With continuing attention to the drawing, the reference numeral 1 indicates a stand having a tubular base within which is telescopically mounted an extension 2 lockable relative said base by a lock component 3. The lower end of base 1 receives a collapsible leg arrangement at 4 or the well known type commonly found in stands used for photographic purposes. Legs 4 may swing into parallel disposition with the stand base coincident with upward positioning of a leg connecting sleeve 5 upwardly along base 1. A second sleeve (not shown) is fixed to the lower end of base 1 and serves to pivotally attach the legs by interconnecting links. An arm mounting block 6 is affixed to the uppermost end of telescopic member 2.
Block 6 is horizontally bored to receive an arm at 7 which is slidably received within block 6 and lockable by means of a knob bearing threaded shaft 8 extending downwardly through the block into arm contact. Arm 7 may be raised or lowered by adjustment of member 2 or rotated about axis A of said member.
With joint attention to FIGS. 1 and 2, the reference numeral 11 indicates a viewer housing defined by a face plate 12, a pair of sidewalls 13, a slotted top wall 14 and a bottom wall 15. The front face 12 is apertured at 12A as is a block 16 for the purpose of slidably receiving a lens carrying eyepiece 18 and is adjustable axially for the purpose of focusing the viewer's sight on a transparency or slide indicated at T. The remaining eye of the viewer is blocked by plate 12. A liner 20 may be of felt material to provide adequate frictional engagement with the eyepiece barrel to prevent accidental movement of the eyepiece. With attention to FIG. 3, it will be seen that the housing sidewalls 13 define a pair of opposed vertical grooves 13A which receive the side edges of the transparency when in position.
A platform at 23 is adjustably carried by arm 7 and in turn carries housing 11 secured in place thereon by a fastener assembly 24. The platform is transversely bored at 23A to receive arm 7 with a knob equipped set screw at 25 being positionable into arm engagement for locking of the platform into place both along and about axis B of said arm. The rearward portion of the platform serves to support a mirror assembly 26 including a frame 27 about a mirror 28. A mirror support 30 is centrally disposed on the back side of frame 27 and is bifurcated for a major portion of its length to provide legs 30A-30B (FIG. 7) which define a lengthwise orientated opening 31 within which is received a mounting ball 32. Leg 30A is not secured directly along its full length to the mirror frame hence nut and bolt fastener assembly at 33 permits clamping displacement of a segment of leg 30A against ball 32 to permit universal adjustment of the mirror and subsequent locking of same in place. Accordingly the source of light may be from various directions without repositioning of the entire device.
With attention to FIG. 3, it will be seen that light rays reflected by mirror surface 28 pass through a diffuser at 34 which may be a sheet of pliable acetate having a frosted appearance, the diffuser is flexed with the sides of same conveniently retained in place within grooves 35 formed within sidewalls 13 of the housing 11.
With attention to FIG. 6, typical use of the present viewer device will entail the positioning of housing 11 so as to be proximate the user's eye level whether the user is seated or standing and thereafter permits repeated reference to the transparency by a minimum of head movement approximately 45 degrees or so from a forward position whereat the work surface is viewed. In the painting of a work of art using a transparency as a reference it is highly desirable that the transparency be located for ready reference without necessitating the use of either of the user's hands, which are normally occupied, or without a wide range of head movement.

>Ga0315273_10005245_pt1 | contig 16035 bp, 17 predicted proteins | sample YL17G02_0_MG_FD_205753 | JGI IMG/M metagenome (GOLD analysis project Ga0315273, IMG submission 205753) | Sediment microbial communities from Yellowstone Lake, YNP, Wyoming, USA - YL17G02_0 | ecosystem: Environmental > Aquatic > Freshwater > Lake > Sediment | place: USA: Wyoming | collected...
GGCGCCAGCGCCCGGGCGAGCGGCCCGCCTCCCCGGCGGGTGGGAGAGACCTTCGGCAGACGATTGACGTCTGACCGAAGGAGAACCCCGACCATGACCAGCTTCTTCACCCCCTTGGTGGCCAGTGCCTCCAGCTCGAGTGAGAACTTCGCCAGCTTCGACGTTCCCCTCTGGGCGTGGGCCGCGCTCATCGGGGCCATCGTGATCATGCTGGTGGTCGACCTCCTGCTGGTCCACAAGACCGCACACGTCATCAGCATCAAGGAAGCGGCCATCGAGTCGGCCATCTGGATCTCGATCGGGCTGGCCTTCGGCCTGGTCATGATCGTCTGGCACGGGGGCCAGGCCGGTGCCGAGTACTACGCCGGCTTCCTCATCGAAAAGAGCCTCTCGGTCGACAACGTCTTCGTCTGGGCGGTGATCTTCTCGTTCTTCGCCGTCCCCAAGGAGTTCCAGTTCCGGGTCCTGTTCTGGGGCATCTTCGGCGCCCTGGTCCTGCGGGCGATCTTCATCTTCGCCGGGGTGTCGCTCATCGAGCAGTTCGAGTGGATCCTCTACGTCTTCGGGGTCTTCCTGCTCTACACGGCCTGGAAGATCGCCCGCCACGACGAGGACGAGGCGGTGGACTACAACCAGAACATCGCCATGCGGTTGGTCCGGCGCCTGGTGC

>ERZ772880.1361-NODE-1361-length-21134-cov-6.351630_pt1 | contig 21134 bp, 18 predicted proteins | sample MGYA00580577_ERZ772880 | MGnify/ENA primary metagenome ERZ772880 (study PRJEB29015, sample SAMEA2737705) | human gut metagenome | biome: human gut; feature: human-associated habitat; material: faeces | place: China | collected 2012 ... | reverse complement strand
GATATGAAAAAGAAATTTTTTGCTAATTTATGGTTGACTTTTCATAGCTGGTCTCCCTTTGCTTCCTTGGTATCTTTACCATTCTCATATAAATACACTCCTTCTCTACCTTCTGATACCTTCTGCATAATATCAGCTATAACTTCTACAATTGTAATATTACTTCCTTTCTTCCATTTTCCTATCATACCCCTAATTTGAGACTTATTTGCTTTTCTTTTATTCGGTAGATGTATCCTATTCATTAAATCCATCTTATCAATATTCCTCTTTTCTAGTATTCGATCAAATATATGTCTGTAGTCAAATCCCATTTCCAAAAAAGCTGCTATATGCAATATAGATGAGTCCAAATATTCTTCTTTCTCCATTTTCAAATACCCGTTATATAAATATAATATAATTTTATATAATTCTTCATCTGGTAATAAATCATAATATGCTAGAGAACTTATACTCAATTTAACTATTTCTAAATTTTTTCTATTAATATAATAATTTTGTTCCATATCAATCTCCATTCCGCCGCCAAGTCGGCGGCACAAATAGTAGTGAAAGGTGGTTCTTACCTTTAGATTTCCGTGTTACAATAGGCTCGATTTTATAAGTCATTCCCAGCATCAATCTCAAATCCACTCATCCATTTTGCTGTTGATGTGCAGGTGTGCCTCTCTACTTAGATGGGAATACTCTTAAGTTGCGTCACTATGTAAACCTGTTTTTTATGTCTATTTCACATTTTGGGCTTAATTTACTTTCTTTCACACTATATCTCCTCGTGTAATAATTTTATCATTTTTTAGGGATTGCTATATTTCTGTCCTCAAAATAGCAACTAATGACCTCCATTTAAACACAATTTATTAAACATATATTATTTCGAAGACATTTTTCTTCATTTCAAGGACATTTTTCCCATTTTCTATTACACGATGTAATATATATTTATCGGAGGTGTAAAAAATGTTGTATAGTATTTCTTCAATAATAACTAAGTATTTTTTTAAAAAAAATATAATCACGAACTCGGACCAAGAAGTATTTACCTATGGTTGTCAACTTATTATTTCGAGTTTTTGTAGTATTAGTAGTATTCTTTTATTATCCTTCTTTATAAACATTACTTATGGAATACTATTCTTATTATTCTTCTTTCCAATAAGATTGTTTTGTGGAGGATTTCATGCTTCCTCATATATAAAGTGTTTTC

Provision is made for increased magnification of a transparency per the views of FIGS. 4 and 5 wherein a magnifying lens holder at 37 of eight power or so is temporarily supported in place on housing 11 by means of a wire bracket 38. The transparency or slide is removed from the housing and placed on the front wall 12 thereof over the sight opening 12A. Bracket 38 has a circular portion 38A encircling the lens holder 37 with upright segments at 38B and 38C the latter insertable within a recess 40 in the upper edge of front wall 12 of the housing. The lens is accordingly supported in a semi-cantilever manner with the lens bearing inwardly against the slide to frictionally retain same in place. The slide may then be moved about to center that area of the slide of present interest in front of lens 37.
While I have shown but a few embodiments of the invention it will be apparent to those skilled in the art that the invention may be embodied still otherwise without departing from the spirit and scope of the invention.
|Citing Patent||Filing date||Publication date||Applicant||Title|
|US5534386 *||Feb 23, 1995||Jul 9, 1996||Physical Optics Corporation||Homogenizer formed using coherent light and a holographic diffuser|
|US5609939 *||Dec 14, 1994||Mar 11, 1997||Physical Optics Corporation||Viewing screen formed using coherent light|
|US5956106 *||Feb 1, 1996||Sep 21, 1999||Physical Optics Corporation||Illuminated display with light source destructuring and shaping device|
|US6404565 *||Dec 30, 2000||Jun 11, 2002||Bruce J. Russell||Magnifying scope with specimen holders|
|WO1995003935A1 *||Feb 25, 1994||Feb 9, 1995||Physical Optics Corporation||Light source destructuring and shaping device|
|U.S. Classification||359/801, 359/804|
|Jul 10, 1987||FPAY||Fee payment|
Year of fee payment: 4
|Sep 3, 1991||REMI||Maintenance fee reminder mailed|
|Feb 2, 1992||LAPS||Lapse for failure to pay maintenance fees|
|Apr 7, 1992||FP||Expired due to failure to pay maintenance fee|
Effective date: 19920131